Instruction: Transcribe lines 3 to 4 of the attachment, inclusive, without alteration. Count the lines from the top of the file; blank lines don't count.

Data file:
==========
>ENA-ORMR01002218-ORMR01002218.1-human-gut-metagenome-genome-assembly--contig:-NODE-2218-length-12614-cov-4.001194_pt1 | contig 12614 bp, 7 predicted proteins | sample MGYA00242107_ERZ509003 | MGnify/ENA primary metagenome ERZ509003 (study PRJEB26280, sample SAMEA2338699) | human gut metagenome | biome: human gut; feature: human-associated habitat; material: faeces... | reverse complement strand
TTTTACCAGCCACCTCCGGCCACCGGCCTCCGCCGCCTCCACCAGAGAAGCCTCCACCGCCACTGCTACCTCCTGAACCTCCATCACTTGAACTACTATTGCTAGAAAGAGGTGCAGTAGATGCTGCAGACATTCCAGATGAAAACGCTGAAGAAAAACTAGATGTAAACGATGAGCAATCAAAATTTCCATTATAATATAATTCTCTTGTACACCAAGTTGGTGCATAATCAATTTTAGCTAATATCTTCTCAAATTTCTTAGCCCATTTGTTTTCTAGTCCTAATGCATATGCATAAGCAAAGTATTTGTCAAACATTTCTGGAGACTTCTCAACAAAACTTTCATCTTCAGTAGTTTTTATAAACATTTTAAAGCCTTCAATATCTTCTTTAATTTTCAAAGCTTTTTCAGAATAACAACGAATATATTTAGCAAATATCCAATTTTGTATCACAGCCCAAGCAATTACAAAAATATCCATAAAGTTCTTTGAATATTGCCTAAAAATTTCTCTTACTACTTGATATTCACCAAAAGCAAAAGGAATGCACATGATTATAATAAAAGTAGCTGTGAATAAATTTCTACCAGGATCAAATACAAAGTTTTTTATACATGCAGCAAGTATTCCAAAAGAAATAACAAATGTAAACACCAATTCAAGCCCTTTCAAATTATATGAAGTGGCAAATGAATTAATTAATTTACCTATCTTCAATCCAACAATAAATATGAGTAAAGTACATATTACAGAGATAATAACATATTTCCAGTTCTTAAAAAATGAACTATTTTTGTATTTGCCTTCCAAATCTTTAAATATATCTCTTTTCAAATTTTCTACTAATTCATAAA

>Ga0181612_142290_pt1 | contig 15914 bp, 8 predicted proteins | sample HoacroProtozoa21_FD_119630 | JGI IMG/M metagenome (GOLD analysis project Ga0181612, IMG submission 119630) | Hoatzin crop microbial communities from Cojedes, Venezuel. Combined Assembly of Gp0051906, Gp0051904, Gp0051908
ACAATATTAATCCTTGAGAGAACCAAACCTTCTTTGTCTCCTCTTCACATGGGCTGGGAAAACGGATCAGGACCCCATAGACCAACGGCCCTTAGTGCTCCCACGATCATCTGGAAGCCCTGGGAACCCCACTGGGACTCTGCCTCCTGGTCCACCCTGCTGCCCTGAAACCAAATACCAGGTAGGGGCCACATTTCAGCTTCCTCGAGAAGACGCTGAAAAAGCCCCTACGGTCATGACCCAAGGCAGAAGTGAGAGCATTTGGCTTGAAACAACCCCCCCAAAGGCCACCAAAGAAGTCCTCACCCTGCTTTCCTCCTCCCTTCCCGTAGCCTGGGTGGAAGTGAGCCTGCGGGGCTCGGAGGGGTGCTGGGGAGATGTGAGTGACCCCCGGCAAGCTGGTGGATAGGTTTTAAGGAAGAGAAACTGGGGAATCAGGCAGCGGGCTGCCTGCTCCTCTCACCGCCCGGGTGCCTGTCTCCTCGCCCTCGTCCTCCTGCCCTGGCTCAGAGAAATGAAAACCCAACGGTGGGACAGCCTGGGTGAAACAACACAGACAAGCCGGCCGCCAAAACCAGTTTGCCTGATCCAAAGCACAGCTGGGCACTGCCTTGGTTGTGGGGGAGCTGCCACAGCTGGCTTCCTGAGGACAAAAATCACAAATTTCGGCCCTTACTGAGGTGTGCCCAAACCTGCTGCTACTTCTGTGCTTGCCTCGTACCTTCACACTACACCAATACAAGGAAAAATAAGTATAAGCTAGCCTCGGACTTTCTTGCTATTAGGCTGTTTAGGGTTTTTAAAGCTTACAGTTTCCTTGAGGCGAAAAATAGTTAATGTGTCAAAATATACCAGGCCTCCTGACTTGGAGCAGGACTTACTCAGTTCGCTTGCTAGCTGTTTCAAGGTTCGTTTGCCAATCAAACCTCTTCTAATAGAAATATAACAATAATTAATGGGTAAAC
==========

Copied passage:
>Ga0181612_142290_pt1 | contig 15914 bp, 8 predicted proteins | sample HoacroProtozoa21_FD_119630 | JGI IMG/M metagenome (GOLD analysis project Ga0181612, IMG submission 119630) | Hoatzin crop microbial communities from Cojedes, Venezuel. Combined Assembly of Gp0051906, Gp0051904, Gp0051908
ACAATATTAATCCTTGAGAGAACCAAACCTTCTTTGTCTCCTCTTCACATGGGCTGGGAAAACGGATCAGGACCCCATAGACCAACGGCCCTTAGTGCTCCCACGATCATCTGGAAGCCCTGGGAACCCCACTGGGACTCTGCCTCCTGGTCCACCCTGCTGCCCTGAAACCAAATACCAGGTAGGGGCCACATTTCAGCTTCCTCGAGAAGACGCTGAAAAAGCCCCTACGGTCATGACCCAAGGCAGAAGTGAGAGCATTTGGCTTGAAACAACCCCCCCAAAGGCCACCAAAGAAGTCCTCACCCTGCTTTCCTCCTCCCTTCCCGTAGCCTGGGTGGAAGTGAGCCTGCGGGGCTCGGAGGGGTGCTGGGGAGATGTGAGTGACCCCCGGCAAGCTGGTGGATAGGTTTTAAGGAAGAGAAACTGGGGAATCAGGCAGCGGGCTGCCTGCTCCTCTCACCGCCCGGGTGCCTGTCTCCTCGCCCTCGTCCTCCTGCCCTGGCTCAGAGAAATGAAAACCCAACGGTGGGACAGCCTGGGTGAAACAACACAGACAAGCCGGCCGCCAAAACCAGTTTGCCTGATCCAAAGCACAGCTGGGCACTGCCTTGGTTGTGGGGGAGCTGCCACAGCTGGCTTCCTGAGGACAAAAATCACAAATTTCGGCCCTTACTGAGGTGTGCCCAAACCTGCTGCTACTTCTGTGCTTGCCTCGTACCTTCACACTACACCAATACAAGGAAAAATAAGTATAAGCTAGCCTCGGACTTTCTTGCTATTAGGCTGTTTAGGGTTTTTAAAGCTTACAGTTTCCTTGAGGCGAAAAATAGTTAATGTGTCAAAATATACCAGGCCTCCTGACTTGGAGCAGGACTTACTCAGTTCGCTTGCTAGCTGTTTCAAGGTTCGTTTGCCAATCAAACCTCTTCTAATAGAAATATAACAATAATTAATGGGTAAAC